Before I answer this question I would like to say that the pharmaceutical industry and alcohol industry have highly influential lobbies. This can be seen if you go through the literature and even many medical scientists say that a particular amount of alcohol is not a problem. But, we should not forget alcohol is always a problem and excess intake of painkillers is also a big problem. You can give many reasons to say it is harmless; but, it is a bad combination is the truth. Alcohol can increase the side effects of the painkillers or it can increase the drowsiness which can lead to accidents on the road or in the factory.

Overdose of painkillers are possible if you drink alcohol. With the negative influence of the alcohol many tend to take overdose and this can be fatal.

There are two different groups of painkillers; the over the counter painkillers from the pharmacies and the prescription painkillers. Prescription painkillers are very strong painkillers. We can see here the effect of alcohol on some of the mostly used painkillers in our world. These include:

• Aspirin and ibuprofen – these are over the counter painkillers. The common side effects of aspirin include heartburn, nausea, upset stomach, bloody stools, confusion, dizziness, drowsiness, severe or persistent stomach pain and vomiting. In the case of ibuprofen the side effects include dizziness, headache, nausea, gas, stomach pain or upset, bloody stools, chest pain, confusion, depression, fainting, fast or irregular heartbeat, seizures, shortness of breath, yellowing of the skin or eyes and vomiting. With these side effects alcohol has no place with aspirin and ibuprofen. The recommendation of 3 to 4 drinks for men and 2 to 3 drinks for women is only industry friendly and can do much harm to the patient who really needs a painkiller. Alcohol may increase the side effects, such as bleeding in the stomach or intestine by irritating the stomach. Stomach inflammation or ulceration can be made worse with alcohol.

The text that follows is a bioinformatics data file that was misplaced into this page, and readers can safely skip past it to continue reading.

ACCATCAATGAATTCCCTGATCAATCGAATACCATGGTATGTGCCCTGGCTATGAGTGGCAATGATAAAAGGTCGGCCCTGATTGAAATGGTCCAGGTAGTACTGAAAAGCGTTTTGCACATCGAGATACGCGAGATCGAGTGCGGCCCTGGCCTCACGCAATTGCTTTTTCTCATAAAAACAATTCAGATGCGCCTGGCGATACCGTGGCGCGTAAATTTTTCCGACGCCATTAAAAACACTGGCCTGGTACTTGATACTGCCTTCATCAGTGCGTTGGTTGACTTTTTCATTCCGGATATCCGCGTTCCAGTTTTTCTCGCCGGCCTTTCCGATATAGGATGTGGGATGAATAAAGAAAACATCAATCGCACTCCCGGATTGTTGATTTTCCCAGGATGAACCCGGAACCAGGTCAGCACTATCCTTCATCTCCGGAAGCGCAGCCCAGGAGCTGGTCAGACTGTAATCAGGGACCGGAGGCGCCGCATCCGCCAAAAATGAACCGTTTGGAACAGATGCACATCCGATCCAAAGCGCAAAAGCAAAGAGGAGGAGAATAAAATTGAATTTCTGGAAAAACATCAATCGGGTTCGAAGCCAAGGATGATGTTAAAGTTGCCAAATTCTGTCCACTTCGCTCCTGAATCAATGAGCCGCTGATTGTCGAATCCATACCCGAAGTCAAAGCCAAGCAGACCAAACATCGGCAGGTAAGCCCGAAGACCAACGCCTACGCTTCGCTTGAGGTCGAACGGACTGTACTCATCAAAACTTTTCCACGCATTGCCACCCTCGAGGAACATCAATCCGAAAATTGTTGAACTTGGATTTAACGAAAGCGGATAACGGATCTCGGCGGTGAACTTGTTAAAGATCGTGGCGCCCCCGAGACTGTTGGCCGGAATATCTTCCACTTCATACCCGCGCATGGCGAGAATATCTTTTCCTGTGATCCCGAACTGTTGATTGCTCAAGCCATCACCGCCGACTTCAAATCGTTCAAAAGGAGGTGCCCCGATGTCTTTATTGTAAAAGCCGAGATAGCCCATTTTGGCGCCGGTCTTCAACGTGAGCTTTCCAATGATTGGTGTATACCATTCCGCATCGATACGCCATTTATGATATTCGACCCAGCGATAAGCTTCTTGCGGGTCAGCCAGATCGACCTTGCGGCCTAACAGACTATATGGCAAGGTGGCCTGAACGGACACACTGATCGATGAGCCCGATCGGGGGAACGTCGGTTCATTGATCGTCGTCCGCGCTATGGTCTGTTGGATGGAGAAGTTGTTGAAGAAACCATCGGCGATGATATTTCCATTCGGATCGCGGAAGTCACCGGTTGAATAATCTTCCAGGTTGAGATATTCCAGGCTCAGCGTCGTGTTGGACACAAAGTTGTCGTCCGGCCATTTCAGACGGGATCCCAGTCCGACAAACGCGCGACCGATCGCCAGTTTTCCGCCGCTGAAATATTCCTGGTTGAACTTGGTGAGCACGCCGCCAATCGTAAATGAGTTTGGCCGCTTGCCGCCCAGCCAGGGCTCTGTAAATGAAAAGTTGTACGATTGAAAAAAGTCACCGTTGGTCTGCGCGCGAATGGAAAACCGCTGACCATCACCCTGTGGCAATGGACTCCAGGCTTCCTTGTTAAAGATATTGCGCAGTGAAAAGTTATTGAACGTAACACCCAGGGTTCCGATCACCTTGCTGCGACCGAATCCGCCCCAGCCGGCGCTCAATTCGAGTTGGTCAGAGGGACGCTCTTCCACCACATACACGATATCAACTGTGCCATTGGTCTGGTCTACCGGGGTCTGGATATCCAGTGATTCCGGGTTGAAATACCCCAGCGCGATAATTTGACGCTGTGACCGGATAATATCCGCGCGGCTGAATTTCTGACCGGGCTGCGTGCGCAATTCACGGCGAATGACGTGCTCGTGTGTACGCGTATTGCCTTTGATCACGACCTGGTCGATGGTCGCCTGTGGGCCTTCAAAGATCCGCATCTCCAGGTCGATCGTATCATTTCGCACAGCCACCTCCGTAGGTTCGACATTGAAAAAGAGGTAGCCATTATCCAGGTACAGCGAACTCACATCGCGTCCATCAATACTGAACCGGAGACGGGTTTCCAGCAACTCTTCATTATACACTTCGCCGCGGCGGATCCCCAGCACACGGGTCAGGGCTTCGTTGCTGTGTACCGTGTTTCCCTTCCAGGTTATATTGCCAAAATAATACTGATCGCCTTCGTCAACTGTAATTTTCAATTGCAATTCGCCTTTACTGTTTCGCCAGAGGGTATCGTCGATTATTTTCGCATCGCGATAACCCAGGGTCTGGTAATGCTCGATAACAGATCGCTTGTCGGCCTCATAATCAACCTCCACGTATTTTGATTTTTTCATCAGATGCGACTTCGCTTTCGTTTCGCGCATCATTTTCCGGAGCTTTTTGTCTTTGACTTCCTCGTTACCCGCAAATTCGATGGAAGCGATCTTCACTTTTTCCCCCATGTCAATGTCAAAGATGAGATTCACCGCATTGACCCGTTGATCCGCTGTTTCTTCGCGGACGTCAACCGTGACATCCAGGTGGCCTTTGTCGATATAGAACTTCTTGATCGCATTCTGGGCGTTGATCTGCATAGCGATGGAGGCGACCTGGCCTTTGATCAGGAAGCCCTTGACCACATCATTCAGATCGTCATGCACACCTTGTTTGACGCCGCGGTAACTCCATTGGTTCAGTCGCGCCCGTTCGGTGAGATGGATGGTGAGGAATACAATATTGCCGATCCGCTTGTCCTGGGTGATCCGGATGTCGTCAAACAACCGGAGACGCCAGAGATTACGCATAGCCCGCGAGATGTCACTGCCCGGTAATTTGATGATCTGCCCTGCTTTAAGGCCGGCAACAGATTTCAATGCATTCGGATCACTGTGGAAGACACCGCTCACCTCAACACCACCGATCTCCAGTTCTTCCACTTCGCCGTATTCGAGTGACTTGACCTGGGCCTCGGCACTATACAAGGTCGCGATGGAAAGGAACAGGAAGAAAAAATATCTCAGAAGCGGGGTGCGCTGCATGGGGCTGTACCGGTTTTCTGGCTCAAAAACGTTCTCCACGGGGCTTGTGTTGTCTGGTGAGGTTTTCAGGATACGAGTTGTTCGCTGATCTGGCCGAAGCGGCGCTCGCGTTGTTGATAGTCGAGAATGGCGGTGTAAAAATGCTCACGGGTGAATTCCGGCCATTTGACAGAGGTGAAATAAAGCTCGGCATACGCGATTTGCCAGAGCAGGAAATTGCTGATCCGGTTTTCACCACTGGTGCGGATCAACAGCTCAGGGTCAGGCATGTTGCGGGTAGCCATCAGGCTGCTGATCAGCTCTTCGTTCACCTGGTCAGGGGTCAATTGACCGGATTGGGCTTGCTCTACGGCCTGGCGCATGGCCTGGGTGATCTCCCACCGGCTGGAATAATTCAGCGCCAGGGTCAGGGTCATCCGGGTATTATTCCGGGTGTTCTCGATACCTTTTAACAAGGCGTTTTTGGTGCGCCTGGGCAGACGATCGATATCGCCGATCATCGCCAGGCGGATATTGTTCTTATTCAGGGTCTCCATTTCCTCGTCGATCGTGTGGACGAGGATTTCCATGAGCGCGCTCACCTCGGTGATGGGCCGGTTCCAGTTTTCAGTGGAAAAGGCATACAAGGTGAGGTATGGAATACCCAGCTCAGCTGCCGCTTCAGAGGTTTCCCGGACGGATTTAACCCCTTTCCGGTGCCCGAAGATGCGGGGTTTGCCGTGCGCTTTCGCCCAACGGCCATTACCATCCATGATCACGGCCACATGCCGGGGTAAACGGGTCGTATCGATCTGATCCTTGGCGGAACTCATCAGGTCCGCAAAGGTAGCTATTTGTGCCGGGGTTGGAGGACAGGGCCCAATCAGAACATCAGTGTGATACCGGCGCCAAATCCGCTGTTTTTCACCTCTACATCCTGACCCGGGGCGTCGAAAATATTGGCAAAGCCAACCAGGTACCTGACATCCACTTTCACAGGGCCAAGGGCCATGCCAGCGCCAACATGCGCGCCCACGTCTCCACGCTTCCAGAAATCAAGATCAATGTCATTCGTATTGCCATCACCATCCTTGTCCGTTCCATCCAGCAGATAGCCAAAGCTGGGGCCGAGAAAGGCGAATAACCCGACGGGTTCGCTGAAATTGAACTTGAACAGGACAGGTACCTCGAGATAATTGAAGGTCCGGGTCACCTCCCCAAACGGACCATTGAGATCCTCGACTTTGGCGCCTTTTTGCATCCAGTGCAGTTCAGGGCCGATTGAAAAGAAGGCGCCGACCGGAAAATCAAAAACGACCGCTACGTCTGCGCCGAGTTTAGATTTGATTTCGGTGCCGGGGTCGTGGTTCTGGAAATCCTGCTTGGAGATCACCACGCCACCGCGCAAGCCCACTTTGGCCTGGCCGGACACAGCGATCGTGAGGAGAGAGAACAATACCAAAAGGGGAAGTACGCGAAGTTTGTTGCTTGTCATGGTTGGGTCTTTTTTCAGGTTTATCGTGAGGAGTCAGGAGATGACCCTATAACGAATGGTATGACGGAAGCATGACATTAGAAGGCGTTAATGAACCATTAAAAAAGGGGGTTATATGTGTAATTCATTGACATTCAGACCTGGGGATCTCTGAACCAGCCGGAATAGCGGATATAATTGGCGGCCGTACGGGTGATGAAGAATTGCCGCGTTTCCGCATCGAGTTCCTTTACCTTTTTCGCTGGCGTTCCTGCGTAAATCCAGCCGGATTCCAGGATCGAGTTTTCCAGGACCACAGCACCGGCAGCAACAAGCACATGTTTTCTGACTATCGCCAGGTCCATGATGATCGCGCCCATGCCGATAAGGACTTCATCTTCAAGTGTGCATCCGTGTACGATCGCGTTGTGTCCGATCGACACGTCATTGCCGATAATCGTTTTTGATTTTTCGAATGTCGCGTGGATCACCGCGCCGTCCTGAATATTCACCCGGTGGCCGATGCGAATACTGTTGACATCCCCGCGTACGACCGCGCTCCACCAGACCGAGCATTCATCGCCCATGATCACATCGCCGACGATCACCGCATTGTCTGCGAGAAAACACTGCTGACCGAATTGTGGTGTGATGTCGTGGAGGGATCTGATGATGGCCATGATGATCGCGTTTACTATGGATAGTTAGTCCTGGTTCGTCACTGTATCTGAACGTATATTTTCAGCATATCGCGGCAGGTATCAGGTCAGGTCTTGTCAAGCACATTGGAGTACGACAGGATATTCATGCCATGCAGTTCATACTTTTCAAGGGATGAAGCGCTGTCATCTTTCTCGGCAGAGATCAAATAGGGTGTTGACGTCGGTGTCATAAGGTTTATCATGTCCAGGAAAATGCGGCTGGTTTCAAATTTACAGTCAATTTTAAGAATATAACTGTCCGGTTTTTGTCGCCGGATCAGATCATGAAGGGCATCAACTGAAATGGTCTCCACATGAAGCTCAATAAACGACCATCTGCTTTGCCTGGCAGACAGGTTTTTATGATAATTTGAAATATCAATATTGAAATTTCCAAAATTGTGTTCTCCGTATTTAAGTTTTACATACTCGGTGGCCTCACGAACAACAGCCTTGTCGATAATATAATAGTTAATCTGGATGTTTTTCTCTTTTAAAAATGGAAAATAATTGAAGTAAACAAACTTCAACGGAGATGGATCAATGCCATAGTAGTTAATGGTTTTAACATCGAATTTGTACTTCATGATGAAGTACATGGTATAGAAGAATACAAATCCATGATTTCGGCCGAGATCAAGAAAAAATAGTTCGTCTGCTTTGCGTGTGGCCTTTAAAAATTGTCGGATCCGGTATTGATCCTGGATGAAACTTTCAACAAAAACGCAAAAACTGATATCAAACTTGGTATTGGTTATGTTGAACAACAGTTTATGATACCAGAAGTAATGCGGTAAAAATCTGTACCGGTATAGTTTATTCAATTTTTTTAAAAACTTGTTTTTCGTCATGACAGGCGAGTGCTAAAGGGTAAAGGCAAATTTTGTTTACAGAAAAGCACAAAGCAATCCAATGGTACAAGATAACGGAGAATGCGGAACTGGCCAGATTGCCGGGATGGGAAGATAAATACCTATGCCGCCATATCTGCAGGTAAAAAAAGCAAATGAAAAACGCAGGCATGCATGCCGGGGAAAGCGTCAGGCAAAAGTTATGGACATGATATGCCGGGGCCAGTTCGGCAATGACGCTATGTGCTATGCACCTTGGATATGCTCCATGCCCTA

• Paracetamol or Acetaminophen – this is also an over the counter painkiller. It is relatively safe in therapeutic doses. The overdose can cause side effects and these include nausea, vomiting, loss of appetite, sweating, extreme tiredness, unusual bleeding or bruising, pain in the upper right part of the stomach, yellowing of the skin or eyes and flu-like symptoms. Excess paracetamol can damage liver and here also the alcohol can only increase the side effects. Therefore, painkillers and alcohol cannot go together.

The side effects can be experienced only up to 10% of the persons taking the painkillers are not an argument to drink alcohol. If you take over the counter or prescription drugs you must avoid alcohol completely.

Strong pain killers like codeine, dihydrocodeine, tramadol, morphine, meperidine or others need prescription from the doctors. Considering the side effects of the above strong painkillers, particularly drowsiness, your doctor advises you normally not to take alcohol.